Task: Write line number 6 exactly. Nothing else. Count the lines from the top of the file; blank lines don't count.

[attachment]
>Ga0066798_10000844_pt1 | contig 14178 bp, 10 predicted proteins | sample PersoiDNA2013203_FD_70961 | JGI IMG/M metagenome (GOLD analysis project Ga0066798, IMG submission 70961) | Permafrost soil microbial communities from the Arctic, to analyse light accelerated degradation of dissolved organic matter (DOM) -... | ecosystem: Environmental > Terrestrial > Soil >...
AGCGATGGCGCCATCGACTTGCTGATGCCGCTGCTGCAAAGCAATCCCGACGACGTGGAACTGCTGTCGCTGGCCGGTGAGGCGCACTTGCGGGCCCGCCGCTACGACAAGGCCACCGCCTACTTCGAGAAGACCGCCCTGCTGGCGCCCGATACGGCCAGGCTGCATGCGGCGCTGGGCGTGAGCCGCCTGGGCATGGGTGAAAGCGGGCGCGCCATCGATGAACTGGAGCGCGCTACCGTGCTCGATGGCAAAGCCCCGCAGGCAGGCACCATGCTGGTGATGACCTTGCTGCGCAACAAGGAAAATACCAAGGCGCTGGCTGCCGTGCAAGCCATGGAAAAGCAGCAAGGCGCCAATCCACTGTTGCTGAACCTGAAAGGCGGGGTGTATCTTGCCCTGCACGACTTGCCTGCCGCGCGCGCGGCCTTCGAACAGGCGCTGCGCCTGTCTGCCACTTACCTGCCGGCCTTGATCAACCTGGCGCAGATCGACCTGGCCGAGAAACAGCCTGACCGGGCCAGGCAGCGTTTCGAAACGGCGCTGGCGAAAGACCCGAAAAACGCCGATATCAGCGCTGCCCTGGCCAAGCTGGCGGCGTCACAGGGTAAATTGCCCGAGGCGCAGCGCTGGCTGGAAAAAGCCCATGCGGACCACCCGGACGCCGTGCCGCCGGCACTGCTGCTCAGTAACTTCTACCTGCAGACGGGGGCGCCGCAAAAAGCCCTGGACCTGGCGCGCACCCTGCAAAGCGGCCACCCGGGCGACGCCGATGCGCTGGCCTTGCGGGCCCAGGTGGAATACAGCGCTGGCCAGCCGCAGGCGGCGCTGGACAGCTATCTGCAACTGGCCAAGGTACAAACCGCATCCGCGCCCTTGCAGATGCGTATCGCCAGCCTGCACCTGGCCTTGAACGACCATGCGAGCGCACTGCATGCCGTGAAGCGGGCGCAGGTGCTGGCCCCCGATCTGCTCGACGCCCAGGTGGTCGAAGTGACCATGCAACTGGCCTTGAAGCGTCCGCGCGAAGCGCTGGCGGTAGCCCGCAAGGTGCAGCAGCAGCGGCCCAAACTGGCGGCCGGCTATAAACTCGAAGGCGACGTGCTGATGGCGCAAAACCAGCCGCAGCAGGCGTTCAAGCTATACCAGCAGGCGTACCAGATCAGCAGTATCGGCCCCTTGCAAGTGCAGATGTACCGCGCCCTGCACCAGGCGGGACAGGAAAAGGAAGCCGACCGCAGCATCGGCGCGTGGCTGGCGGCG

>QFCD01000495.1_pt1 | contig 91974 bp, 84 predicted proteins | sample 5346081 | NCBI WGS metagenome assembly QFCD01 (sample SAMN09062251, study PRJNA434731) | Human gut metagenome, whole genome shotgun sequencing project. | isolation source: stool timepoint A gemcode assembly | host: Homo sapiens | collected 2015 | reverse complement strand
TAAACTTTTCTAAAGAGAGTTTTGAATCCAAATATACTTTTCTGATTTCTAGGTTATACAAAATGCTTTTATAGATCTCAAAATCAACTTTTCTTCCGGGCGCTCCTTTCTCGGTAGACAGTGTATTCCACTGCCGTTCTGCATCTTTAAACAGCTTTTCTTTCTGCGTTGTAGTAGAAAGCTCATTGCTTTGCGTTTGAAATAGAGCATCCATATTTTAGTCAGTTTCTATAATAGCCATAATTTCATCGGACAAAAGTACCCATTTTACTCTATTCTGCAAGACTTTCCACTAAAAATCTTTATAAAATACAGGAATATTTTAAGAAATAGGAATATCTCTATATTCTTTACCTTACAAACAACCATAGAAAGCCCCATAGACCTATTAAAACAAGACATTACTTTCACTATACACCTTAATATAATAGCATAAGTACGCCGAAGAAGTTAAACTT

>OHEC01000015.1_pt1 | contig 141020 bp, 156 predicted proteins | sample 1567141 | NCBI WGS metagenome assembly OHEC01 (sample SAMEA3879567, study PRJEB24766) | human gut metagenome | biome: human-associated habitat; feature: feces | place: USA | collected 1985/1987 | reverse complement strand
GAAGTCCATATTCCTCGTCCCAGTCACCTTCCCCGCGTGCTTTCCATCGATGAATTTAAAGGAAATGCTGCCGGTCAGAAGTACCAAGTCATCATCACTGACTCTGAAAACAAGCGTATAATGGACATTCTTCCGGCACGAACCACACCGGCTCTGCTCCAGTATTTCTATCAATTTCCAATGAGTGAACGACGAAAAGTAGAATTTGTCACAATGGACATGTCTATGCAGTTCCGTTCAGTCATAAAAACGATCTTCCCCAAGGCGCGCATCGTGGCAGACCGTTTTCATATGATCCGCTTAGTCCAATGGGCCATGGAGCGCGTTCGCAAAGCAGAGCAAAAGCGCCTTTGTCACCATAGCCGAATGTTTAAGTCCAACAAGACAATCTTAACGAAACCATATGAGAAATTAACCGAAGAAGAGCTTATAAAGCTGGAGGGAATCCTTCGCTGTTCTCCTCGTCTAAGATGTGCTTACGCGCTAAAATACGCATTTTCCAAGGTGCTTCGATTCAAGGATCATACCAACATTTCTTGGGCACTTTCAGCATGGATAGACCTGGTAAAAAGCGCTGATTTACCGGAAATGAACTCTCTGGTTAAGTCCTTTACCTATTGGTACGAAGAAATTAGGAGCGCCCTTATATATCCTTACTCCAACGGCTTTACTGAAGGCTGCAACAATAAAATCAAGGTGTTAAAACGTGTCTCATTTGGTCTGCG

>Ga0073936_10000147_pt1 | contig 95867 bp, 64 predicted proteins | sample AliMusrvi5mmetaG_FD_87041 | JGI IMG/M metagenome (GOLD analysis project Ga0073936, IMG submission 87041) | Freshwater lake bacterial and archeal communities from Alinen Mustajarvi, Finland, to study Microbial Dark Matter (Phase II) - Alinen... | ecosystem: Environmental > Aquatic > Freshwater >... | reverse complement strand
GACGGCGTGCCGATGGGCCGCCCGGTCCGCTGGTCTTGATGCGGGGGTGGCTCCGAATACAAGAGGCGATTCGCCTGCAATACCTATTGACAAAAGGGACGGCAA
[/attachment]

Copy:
GAAGTCCATATTCCTCGTCCCAGTCACCTTCCCCGCGTGCTTTCCATCGATGAATTTAAAGGAAATGCTGCCGGTCAGAAGTACCAAGTCATCATCACTGACTCTGAAAACAAGCGTATAATGGACATTCTTCCGGCACGAACCACACCGGCTCTGCTCCAGTATTTCTATCAATTTCCAATGAGTGAACGACGAAAAGTAGAATTTGTCACAATGGACATGTCTATGCAGTTCCGTTCAGTCATAAAAACGATCTTCCCCAAGGCGCGCATCGTGGCAGACCGTTTTCATATGATCCGCTTAGTCCAATGGGCCATGGAGCGCGTTCGCAAAGCAGAGCAAAAGCGCCTTTGTCACCATAGCCGAATGTTTAAGTCCAACAAGACAATCTTAACGAAACCATATGAGAAATTAACCGAAGAAGAGCTTATAAAGCTGGAGGGAATCCTTCGCTGTTCTCCTCGTCTAAGATGTGCTTACGCGCTAAAATACGCATTTTCCAAGGTGCTTCGATTCAAGGATCATACCAACATTTCTTGGGCACTTTCAGCATGGATAGACCTGGTAAAAAGCGCTGATTTACCGGAAATGAACTCTCTGGTTAAGTCCTTTACCTATTGGTACGAAGAAATTAGGAGCGCCCTTATATATCCTTACTCCAACGGCTTTACTGAAGGCTGCAACAATAAAATCAAGGTGTTAAAACGTGTCTCATTTGGTCTGCG